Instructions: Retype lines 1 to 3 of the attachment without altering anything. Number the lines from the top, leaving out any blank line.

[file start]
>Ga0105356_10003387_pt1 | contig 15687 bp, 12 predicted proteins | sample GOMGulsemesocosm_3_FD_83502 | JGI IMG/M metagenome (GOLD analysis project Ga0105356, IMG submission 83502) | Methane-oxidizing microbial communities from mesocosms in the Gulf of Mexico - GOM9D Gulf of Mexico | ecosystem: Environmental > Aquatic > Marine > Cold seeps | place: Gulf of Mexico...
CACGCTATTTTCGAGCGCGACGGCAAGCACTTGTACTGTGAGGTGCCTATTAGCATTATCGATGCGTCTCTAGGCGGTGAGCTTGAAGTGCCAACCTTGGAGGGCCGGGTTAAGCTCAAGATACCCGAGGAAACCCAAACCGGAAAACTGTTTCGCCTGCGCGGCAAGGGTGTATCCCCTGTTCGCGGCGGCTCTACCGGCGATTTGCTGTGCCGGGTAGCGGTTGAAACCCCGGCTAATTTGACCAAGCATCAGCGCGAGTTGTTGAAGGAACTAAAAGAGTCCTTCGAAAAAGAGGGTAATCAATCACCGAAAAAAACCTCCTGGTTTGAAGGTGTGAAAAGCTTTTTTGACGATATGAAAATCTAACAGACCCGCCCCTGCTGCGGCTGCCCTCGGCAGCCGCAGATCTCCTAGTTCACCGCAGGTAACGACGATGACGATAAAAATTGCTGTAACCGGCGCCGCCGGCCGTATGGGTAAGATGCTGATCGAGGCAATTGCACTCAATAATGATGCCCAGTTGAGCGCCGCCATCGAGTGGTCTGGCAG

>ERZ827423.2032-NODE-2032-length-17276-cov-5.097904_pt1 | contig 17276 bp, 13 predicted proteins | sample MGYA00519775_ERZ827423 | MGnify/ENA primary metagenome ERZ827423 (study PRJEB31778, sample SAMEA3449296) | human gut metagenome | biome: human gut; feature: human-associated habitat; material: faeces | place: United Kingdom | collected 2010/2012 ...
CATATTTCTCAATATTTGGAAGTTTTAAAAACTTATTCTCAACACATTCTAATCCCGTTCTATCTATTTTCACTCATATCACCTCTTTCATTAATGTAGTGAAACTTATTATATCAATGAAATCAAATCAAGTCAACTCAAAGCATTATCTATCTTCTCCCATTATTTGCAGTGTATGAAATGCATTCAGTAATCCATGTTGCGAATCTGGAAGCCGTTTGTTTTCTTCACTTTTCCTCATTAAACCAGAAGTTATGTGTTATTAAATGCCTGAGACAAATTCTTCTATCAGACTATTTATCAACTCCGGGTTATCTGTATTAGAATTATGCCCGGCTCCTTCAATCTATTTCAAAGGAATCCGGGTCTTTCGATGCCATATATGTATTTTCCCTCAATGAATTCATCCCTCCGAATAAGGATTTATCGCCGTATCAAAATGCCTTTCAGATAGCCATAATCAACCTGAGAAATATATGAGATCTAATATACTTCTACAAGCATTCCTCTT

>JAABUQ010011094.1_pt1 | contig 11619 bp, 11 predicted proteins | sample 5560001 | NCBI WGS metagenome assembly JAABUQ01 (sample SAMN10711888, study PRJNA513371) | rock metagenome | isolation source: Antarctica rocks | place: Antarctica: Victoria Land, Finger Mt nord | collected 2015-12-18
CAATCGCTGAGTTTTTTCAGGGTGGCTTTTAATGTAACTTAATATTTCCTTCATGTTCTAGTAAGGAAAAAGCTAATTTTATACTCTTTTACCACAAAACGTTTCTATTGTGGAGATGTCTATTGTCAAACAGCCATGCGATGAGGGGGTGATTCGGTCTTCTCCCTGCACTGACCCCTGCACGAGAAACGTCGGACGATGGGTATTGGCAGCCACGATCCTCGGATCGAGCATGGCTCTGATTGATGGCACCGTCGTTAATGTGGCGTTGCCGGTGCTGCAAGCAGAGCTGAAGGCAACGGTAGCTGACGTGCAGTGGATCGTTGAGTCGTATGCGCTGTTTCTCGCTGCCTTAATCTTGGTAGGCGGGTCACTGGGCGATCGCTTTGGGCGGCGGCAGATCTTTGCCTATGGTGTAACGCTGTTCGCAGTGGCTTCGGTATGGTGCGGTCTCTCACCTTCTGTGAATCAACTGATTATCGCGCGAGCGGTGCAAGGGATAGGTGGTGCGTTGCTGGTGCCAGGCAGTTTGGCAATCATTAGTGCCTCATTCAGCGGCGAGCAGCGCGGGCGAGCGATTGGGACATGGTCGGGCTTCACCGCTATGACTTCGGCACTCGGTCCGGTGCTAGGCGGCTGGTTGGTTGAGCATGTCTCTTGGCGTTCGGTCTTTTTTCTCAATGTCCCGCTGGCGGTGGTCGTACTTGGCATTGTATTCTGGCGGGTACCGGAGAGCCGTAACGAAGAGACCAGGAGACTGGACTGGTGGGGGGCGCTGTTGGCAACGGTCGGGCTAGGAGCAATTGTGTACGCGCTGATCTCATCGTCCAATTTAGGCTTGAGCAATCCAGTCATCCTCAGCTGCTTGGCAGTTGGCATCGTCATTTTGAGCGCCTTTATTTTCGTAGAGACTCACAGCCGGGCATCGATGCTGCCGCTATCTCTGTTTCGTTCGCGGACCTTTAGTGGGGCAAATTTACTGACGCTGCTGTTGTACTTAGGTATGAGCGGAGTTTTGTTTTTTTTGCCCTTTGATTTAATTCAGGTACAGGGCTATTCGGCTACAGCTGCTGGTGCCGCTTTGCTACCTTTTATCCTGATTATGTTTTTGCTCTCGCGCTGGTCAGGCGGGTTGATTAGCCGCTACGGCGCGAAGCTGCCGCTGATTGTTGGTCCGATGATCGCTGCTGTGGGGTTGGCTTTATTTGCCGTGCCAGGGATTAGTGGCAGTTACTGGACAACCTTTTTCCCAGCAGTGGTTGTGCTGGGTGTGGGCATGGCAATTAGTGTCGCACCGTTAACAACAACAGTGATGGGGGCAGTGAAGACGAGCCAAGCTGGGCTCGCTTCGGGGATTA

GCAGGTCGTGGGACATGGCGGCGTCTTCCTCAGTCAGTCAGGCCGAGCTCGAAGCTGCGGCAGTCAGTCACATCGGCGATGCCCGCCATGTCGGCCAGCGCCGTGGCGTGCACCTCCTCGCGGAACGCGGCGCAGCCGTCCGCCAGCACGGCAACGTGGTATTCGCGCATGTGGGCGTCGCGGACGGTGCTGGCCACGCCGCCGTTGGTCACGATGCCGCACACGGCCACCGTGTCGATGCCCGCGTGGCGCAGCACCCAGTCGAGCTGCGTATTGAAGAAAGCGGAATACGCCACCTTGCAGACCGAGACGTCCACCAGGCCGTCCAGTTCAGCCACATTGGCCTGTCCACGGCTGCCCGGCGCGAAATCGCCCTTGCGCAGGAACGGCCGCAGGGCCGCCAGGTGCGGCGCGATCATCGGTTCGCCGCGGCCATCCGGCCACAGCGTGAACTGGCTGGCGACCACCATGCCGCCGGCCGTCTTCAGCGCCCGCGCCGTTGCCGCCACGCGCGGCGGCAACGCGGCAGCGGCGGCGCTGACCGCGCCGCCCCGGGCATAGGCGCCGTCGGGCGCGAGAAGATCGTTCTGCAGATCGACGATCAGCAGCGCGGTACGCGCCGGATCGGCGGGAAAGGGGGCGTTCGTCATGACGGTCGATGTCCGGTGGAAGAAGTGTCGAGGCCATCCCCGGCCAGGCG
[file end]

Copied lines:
>Ga0105356_10003387_pt1 | contig 15687 bp, 12 predicted proteins | sample GOMGulsemesocosm_3_FD_83502 | JGI IMG/M metagenome (GOLD analysis project Ga0105356, IMG submission 83502) | Methane-oxidizing microbial communities from mesocosms in the Gulf of Mexico - GOM9D Gulf of Mexico | ecosystem: Environmental > Aquatic > Marine > Cold seeps | place: Gulf of Mexico...
CACGCTATTTTCGAGCGCGACGGCAAGCACTTGTACTGTGAGGTGCCTATTAGCATTATCGATGCGTCTCTAGGCGGTGAGCTTGAAGTGCCAACCTTGGAGGGCCGGGTTAAGCTCAAGATACCCGAGGAAACCCAAACCGGAAAACTGTTTCGCCTGCGCGGCAAGGGTGTATCCCCTGTTCGCGGCGGCTCTACCGGCGATTTGCTGTGCCGGGTAGCGGTTGAAACCCCGGCTAATTTGACCAAGCATCAGCGCGAGTTGTTGAAGGAACTAAAAGAGTCCTTCGAAAAAGAGGGTAATCAATCACCGAAAAAAACCTCCTGGTTTGAAGGTGTGAAAAGCTTTTTTGACGATATGAAAATCTAACAGACCCGCCCCTGCTGCGGCTGCCCTCGGCAGCCGCAGATCTCCTAGTTCACCGCAGGTAACGACGATGACGATAAAAATTGCTGTAACCGGCGCCGCCGGCCGTATGGGTAAGATGCTGATCGAGGCAATTGCACTCAATAATGATGCCCAGTTGAGCGCCGCCATCGAGTGGTCTGGCAG

>ERZ827423.2032-NODE-2032-length-17276-cov-5.097904_pt1 | contig 17276 bp, 13 predicted proteins | sample MGYA00519775_ERZ827423 | MGnify/ENA primary metagenome ERZ827423 (study PRJEB31778, sample SAMEA3449296) | human gut metagenome | biome: human gut; feature: human-associated habitat; material: faeces | place: United Kingdom | collected 2010/2012 ...